To analyze the behavior of \begin{align*}f(x)\end{align*} near \begin{align*}x=0\end{align*}, enter several values for \begin{align*}x\end{align*} getting progressively closer to 0.

\begin{align*}& x && -1 && -0.5 && -0.25 && -0.1 && -0.01 && -0.001\\ & f(x) && -1.5 && 0.214 && \ 2.019 && 6.281 && 66.428 && 666.443\end{align*}

It looks like as \begin{align*}x\rightarrow 0\end{align*} from the left that \begin{align*}f(x)\end{align*} becomes large. (In calculus you will use more rigorous language to describe this situation). Let's look at \begin{align*}x\end{align*} values larger than zero, that is look at how \begin{align*}f(x)\end{align*} behaves as \begin{align*}x\rightarrow 0\end{align*} from the right.

\begin{align*}& x && 1 && \ \ 0.5 && \ \ \ \ 0.25 && \ \ \ \ 0.1 && \ \ \ \ 0.01 && \ \ \ \ 0.001\\ & f(x) && 0 && -0.9 && -2.523 && -6.734 && -66.873 && -666.887\end{align*}

This shows that as \begin{align*}x\rightarrow 0\end{align*} from the right, \begin{align*}f(x)\rightarrow -\infty\end{align*}.

Likewise, you can use the table to show that as \begin{align*}x\rightarrow 3\end{align*} from the left, \begin{align*}f(x)\rightarrow-\infty\end{align*}, and as \begin{align*}x\rightarrow 3\end{align*} from the right, \begin{align*}f(x)\rightarrow\infty\end{align*}.

While using the table to sketch a graph by hand may be redundant (after all, you have a graphing calculator!), this information helps you interpret the output of the graphing tool, which is an important skill to develop as you learn to use a graphing calculator.


For each function in questions 1-5, describe the behavior of the rational function.

a) What are its asymptotes?

b) What is the end behavior of the function?

c) How does the function behave as \begin{align*}x\end{align*} approaches each vertical asymptote form the left and from the right?

d) Sketch a graph of the function an an appropriate domain

  1. \begin{align*}g(x)=\frac{4x^{3}-7x}{3x^{3}-x}\end{align*}
  2. \begin{align*}h(x)=\frac{x-2}{x+1}\end{align*}
  3. \begin{align*}k(x)=\frac{5}{x^{2}-12}\end{align*}
  4. \begin{align*}f(x)=\frac{2x^{3}+2x^{2}-1}{x^{2}-5x+4}\end{align*}
  5. \begin{align*}p(x)=\frac{3x^{2}-3x}{2x^{2}+1}\end{align*}


  1. Notice that \begin{align*}g(x)=\frac{4x^{3}-7x}{3x^{3}-x}=\frac{x(4x^{2}-7)}{x(3x^{2}-1)}=\frac{4x^{2}-7}{3x^{2}-1},\ x\neq0\end{align*}.
    1. Vertical asymptotes at \begin{align*}x=\pm\sqrt{\frac{1}{3}}\end{align*}. Horizontal asymptote \begin{align*}y=\frac{4}{3}\end{align*}. \begin{align*}g(x)\end{align*} is undefined at \begin{align*}x=0\end{align*}, but there is not an asymptote there.
    2. As \begin{align*}x\rightarrow\pm\infty, g(x)\rightarrow\frac{4}{3}\end{align*}.
    3. As \begin{align*}x\rightarrow-\sqrt{\frac{1}{3}}\end{align*} from the left \begin{align*}g(x)\rightarrow-\infty\end{align*} and as \begin{align*}x\rightarrow-\sqrt{\frac{1}{3}}\end{align*} from the right, \begin{align*}g(x)\rightarrow\infty\end{align*}. As \begin{align*}x\rightarrow\sqrt{\frac{1}{3}}\end{align*} from the left, \begin{align*}g(x)\rightarrow\infty\end{align*} and as \begin{align*}x\rightarrow\sqrt{\frac{1}{3}}\end{align*} from the right, \begin{align*}g(x)\rightarrow-\infty\end{align*}.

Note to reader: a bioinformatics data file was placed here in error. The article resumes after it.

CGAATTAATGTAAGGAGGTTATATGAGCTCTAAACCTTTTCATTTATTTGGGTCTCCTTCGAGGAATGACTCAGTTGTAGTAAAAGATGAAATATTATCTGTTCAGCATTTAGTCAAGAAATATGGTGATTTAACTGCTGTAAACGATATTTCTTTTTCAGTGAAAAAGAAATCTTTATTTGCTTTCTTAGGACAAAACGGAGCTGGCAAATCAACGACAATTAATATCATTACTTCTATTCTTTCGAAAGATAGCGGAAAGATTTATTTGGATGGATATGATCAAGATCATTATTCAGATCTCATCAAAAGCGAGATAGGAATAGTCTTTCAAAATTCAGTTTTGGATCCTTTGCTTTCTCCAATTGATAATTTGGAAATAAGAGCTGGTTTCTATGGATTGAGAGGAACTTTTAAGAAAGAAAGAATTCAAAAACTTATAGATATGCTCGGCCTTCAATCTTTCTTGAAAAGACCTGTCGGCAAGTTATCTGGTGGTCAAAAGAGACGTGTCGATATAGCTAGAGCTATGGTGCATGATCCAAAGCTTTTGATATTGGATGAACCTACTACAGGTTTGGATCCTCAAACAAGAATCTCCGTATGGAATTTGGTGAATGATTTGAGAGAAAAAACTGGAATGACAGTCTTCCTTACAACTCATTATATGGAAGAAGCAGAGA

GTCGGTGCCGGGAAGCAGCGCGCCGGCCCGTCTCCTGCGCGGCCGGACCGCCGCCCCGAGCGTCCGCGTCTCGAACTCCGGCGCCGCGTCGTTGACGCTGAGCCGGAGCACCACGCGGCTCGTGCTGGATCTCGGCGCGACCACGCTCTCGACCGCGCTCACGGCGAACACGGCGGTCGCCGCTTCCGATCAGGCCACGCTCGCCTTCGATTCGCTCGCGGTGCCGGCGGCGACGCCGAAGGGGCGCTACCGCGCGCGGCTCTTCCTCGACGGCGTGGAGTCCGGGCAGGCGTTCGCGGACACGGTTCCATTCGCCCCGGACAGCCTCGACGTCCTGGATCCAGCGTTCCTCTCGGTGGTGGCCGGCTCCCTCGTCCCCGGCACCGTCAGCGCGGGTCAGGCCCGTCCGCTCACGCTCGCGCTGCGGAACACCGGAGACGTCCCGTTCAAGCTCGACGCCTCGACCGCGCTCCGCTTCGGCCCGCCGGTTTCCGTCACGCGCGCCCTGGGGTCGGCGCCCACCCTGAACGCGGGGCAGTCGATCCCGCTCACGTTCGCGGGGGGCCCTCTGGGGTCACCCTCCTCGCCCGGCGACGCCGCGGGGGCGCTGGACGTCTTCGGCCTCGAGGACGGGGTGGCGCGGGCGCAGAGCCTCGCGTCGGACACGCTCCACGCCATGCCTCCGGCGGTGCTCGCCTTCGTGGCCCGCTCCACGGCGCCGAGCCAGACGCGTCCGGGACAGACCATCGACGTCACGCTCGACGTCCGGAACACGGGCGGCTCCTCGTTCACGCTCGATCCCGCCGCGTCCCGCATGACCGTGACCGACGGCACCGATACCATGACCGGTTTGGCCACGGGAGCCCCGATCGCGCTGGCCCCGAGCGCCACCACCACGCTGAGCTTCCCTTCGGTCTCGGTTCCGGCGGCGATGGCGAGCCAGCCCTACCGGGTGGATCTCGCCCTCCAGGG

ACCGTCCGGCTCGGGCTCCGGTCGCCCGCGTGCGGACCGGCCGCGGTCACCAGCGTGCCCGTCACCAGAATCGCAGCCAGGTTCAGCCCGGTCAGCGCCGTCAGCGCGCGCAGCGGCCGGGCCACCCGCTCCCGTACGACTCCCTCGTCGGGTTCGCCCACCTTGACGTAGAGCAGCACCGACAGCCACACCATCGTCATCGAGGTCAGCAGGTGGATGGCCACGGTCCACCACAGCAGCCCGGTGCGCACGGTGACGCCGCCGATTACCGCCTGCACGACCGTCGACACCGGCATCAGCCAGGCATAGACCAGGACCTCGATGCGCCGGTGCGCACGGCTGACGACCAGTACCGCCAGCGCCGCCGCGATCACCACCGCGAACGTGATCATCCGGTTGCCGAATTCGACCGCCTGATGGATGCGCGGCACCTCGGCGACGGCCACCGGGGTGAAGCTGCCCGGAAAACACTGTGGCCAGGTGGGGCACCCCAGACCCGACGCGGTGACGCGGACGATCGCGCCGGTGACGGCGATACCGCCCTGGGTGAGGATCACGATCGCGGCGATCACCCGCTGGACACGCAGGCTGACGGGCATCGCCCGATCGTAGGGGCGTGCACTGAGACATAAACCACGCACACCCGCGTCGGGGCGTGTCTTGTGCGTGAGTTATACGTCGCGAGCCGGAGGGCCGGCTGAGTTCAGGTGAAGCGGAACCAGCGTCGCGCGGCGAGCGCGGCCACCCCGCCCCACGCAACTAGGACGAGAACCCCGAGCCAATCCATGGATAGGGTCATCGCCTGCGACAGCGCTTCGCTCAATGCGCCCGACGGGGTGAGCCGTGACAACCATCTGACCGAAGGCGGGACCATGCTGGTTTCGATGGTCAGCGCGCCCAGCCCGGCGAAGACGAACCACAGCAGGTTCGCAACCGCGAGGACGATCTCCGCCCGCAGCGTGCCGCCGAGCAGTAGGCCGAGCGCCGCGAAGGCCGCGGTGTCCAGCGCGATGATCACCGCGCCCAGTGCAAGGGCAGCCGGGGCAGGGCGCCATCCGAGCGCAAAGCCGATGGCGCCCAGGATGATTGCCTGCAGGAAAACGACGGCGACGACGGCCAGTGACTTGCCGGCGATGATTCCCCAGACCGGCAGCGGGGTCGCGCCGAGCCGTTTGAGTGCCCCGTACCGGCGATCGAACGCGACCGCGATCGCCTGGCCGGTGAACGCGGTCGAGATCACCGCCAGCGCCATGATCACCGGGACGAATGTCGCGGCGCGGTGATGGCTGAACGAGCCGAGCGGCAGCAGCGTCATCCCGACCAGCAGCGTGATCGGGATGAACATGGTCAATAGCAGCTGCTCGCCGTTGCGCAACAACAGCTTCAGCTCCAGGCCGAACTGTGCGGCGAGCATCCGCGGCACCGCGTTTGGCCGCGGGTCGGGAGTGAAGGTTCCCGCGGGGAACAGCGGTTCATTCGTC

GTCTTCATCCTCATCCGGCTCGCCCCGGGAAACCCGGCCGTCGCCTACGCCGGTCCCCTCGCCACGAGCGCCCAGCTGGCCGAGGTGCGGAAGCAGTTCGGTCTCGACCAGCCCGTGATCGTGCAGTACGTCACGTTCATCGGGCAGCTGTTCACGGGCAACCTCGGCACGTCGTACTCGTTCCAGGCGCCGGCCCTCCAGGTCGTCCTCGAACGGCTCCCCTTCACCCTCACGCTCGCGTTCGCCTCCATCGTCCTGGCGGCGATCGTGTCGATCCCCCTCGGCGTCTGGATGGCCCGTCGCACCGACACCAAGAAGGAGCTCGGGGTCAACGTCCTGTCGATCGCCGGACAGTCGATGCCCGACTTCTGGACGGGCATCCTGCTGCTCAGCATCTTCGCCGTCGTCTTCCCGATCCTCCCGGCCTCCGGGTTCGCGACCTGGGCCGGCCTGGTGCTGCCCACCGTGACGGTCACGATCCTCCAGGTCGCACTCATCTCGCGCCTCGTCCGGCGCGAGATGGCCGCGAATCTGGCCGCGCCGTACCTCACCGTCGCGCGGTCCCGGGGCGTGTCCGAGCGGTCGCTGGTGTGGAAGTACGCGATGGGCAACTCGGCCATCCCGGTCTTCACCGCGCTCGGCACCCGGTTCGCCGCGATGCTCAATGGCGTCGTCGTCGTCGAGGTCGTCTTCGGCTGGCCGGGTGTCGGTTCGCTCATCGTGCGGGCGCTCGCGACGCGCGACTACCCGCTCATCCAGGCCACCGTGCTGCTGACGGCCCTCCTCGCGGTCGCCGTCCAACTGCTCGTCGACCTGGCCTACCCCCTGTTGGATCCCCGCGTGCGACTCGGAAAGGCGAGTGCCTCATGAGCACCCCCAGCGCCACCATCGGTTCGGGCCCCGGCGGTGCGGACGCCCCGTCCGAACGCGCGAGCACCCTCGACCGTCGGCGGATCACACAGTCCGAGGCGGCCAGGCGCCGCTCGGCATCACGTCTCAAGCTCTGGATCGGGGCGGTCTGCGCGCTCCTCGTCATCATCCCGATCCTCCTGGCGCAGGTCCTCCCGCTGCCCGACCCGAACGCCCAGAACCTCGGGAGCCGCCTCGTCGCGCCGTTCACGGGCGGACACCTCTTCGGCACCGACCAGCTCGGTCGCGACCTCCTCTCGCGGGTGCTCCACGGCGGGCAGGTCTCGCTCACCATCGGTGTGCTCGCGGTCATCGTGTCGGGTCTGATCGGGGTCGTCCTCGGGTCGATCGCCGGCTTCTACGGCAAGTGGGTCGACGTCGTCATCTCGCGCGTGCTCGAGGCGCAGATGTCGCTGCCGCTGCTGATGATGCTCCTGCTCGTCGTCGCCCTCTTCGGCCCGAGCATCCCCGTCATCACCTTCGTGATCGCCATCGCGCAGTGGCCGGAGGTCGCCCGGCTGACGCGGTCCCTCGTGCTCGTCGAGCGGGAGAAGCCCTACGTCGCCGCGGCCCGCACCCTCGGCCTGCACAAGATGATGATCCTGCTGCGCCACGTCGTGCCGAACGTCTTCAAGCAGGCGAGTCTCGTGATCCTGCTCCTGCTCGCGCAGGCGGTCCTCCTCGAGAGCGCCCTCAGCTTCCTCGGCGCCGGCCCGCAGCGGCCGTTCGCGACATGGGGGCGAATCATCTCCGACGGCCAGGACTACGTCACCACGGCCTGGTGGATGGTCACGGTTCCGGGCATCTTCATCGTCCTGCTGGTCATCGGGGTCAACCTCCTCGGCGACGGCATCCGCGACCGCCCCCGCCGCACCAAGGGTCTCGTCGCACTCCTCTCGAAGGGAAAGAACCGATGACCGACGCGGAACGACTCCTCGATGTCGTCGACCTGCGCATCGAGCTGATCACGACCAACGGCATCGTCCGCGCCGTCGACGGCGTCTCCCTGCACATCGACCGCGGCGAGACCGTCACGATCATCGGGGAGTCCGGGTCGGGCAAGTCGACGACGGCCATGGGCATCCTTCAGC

1. Vertical asymptote at \begin{align*}x=-1\end{align*}. Horizontal asymptote \begin{align*}y=1\end{align*}.
    2. As \begin{align*}x\rightarrow\pm\infty, h(x)\rightarrow 1\end{align*}.
    3. As \begin{align*}x\rightarrow -1\end{align*} from the left \begin{align*}h(x)\rightarrow\infty\end{align*} and as \begin{align*}x\rightarrow -1\end{align*} from the right, \begin{align*}h(x)\rightarrow-\infty\end{align*}.
    1. Vertical asymptotes at \begin{align*}x=\pm2\sqrt{3}\end{align*}. Horizontal asymptote is \begin{align*}y=0\end{align*}.
    2. As \begin{align*}x\rightarrow\pm\infty, k(x)\rightarrow 0\end{align*}.
    3. As \begin{align*}x\rightarrow-2\sqrt{3}\end{align*} from the left \begin{align*}k(x)\rightarrow\infty\end{align*} and as \begin{align*}x\rightarrow-2\sqrt{3}\end{align*} from the right, \begin{align*}k(x)\rightarrow-\infty\end{align*}. As \begin{align*}x\rightarrow 2\sqrt{3}\end{align*} from the left \begin{align*}k(x)\rightarrow-\infty\end{align*} and as \begin{align*}x\rightarrow 2\sqrt{3}\end{align*} from the right, \begin{align*}k(x)\rightarrow\infty\end{align*}.
    1. Vertical asymptotes at \begin{align*}x=4\end{align*} and \begin{align*}x=1\end{align*}. Oblique asymptote \begin{align*}y=2x+12\end{align*}.
    2. As \begin{align*}x\rightarrow-\infty, f(x)\rightarrow-\infty\end{align*}. As \begin{align*}x\rightarrow\infty\end{align*}, \begin{align*}f(x)\rightarrow\infty\end{align*}.
    3. As \begin{align*}x\rightarrow 1\end{align*} from the left \begin{align*}f(x)\rightarrow\infty\end{align*} and as \begin{align*}x\rightarrow 1\end{align*} from the right, \begin{align*}f(x)\rightarrow-\infty\end{align*}. As \begin{align*}x\rightarrow 4\end{align*} from the left \begin{align*}f(x)\rightarrow-\infty\end{align*} and as \begin{align*}x\rightarrow 4\end{align*} from the right, \begin{align*}f(x)\rightarrow\infty\end{align*}
    1. No vertical asymptotes. horizontal asymptote at \begin{align*}y=\frac{3}{2}\end{align*}.
    2. As \begin{align*}x\rightarrow\pm\infty, p(x)\rightarrow\frac{3}{2}\end{align*}.
    3. N/A: there are no vertical asymptotes.

Notes/Highlights Having trouble? Report an issue.

Color Highlighted Text Notes
Please to create your own Highlights / Notes
Show More

Image Attributions

Show Hide Details

Concept Nodes:

Date Created:
Feb 23, 2012
Last Modified:
Apr 19, 2016
Files can only be attached to the latest version of section
Please wait...
Please wait...
Image Detail
Sizes: Medium | Original